“Well, at this point, we’re open minded to help,” Dombrowski said when asked if he was targeting either third-base or relief help. “I’m not going to get into specifics at this time on what else we’re looking for. Keep an open mind on a lot of ways on which we can improve. We have guys coming back and both the spots, I think Carson Smith is very important to us and our bullpen has pitched great. The other day, we struggled but that was one of the few times we really struggled all year. 

“I think Carson still has a chance to come back and help us this year.”

Red Sox claim right-hander Doug Fister off waivers

Red Sox claim right-hander Doug Fister off waivers

Right-handed starter Doug Fister, who opted out of his contract with the Angels, has been claimed off waivers by the Red Sox, CSN Red Sox Insider Evan Drellich has confirmed.

The news was first reported by Chris Cotillo of SB Nation, who writes that Fister, 33, will join the Red Sox immediately.

Fister opted out of with the Angels after three Triple-A starts in Salt Lake City, where he allowed seven runs on 16 hits with five walks and 10 strikeouts in 15 2/3 innings.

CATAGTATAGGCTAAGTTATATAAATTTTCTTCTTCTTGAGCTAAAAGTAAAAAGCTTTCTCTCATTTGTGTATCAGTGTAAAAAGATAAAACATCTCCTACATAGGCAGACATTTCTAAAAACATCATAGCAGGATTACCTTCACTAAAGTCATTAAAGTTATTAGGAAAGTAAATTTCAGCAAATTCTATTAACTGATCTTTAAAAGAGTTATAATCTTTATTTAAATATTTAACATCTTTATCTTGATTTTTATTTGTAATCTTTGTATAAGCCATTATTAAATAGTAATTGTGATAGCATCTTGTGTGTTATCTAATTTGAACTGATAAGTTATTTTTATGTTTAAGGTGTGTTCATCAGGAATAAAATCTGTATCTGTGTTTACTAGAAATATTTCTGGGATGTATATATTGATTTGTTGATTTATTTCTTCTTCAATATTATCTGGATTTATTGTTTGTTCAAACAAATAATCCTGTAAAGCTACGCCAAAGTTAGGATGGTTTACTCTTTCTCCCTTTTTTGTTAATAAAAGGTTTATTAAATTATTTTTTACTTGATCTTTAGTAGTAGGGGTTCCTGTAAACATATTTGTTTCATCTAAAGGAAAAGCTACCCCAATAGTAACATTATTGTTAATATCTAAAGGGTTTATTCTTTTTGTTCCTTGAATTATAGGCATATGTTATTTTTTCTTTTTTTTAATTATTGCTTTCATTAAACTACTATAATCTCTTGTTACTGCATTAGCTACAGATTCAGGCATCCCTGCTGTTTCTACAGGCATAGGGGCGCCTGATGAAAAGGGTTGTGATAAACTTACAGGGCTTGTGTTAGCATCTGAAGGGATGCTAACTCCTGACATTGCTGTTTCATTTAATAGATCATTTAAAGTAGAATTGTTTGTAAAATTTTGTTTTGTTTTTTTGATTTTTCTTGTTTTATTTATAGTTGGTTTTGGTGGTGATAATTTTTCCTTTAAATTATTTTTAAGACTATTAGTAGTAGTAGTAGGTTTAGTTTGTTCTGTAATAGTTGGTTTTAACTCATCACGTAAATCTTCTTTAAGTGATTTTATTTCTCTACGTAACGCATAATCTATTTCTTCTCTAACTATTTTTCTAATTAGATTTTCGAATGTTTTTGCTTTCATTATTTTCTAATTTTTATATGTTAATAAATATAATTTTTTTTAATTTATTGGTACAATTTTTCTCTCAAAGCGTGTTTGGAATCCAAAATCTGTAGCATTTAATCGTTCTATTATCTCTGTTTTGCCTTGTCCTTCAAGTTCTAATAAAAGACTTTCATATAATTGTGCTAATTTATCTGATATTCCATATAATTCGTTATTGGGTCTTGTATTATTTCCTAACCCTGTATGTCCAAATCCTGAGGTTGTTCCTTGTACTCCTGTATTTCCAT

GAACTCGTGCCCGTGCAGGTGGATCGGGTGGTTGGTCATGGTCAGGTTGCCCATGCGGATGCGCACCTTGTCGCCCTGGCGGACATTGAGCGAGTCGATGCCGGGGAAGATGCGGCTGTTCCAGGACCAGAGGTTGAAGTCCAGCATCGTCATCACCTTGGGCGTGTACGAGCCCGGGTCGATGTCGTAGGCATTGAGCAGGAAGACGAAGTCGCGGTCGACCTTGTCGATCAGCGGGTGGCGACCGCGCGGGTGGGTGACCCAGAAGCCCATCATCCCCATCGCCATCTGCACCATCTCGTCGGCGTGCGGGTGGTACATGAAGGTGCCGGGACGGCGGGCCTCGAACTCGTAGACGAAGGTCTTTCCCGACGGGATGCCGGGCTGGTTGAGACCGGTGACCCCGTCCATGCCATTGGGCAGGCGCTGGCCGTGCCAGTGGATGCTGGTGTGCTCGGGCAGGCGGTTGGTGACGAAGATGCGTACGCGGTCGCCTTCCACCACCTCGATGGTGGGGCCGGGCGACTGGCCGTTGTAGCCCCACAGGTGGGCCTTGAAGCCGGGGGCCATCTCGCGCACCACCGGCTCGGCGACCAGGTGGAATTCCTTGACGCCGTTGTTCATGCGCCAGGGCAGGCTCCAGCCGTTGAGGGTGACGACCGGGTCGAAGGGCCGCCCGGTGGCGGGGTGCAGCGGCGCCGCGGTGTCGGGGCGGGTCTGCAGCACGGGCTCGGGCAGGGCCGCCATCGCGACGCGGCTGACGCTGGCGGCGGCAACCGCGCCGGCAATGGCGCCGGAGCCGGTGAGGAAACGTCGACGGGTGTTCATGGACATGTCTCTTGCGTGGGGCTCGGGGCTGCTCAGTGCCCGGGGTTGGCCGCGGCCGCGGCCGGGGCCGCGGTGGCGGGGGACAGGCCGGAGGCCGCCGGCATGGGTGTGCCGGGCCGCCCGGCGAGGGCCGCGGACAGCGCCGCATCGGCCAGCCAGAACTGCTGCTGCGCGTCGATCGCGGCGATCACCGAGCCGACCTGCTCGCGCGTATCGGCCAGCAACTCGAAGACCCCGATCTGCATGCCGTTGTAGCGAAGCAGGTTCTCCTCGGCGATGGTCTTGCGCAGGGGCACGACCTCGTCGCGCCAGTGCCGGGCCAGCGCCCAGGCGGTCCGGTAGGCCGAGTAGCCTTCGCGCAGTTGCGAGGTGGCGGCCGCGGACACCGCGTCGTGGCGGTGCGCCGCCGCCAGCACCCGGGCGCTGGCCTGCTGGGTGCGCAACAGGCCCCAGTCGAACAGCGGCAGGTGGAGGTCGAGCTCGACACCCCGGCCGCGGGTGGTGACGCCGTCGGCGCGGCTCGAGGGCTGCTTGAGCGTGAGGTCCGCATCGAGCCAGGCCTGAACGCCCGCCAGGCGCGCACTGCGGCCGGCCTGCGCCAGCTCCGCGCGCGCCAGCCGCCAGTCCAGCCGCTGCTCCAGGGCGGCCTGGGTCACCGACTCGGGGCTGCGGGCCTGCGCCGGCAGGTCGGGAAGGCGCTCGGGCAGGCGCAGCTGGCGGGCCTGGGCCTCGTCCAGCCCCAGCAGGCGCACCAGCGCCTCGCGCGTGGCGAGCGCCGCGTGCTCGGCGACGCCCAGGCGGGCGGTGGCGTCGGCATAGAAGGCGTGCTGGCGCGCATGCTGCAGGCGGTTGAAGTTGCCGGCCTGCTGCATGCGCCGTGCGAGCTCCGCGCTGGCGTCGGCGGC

With Eduardo Rodriguez and Brian Johnson on the DL, the Red Sox need immediate starting pitching help. Triple-A Pawtucket call-up Hector Velazquez made a spot start earlier this week in the fifth spot behind Chris Sale, Rick Porcello, David Price and Drew Pomeranz. 

Fister will receive $1.75 million in the majors from the Red Sox, with $1.2 million available in additional incentives, according to Cotillo. 

Fister has pitched eight seasons in the majors, including 2016 with the Astros, going 12-13 with 4.64 ERA in 180 1/3 innings. His best season was 2014 with the Nationals (16-6, 2.41 ERA).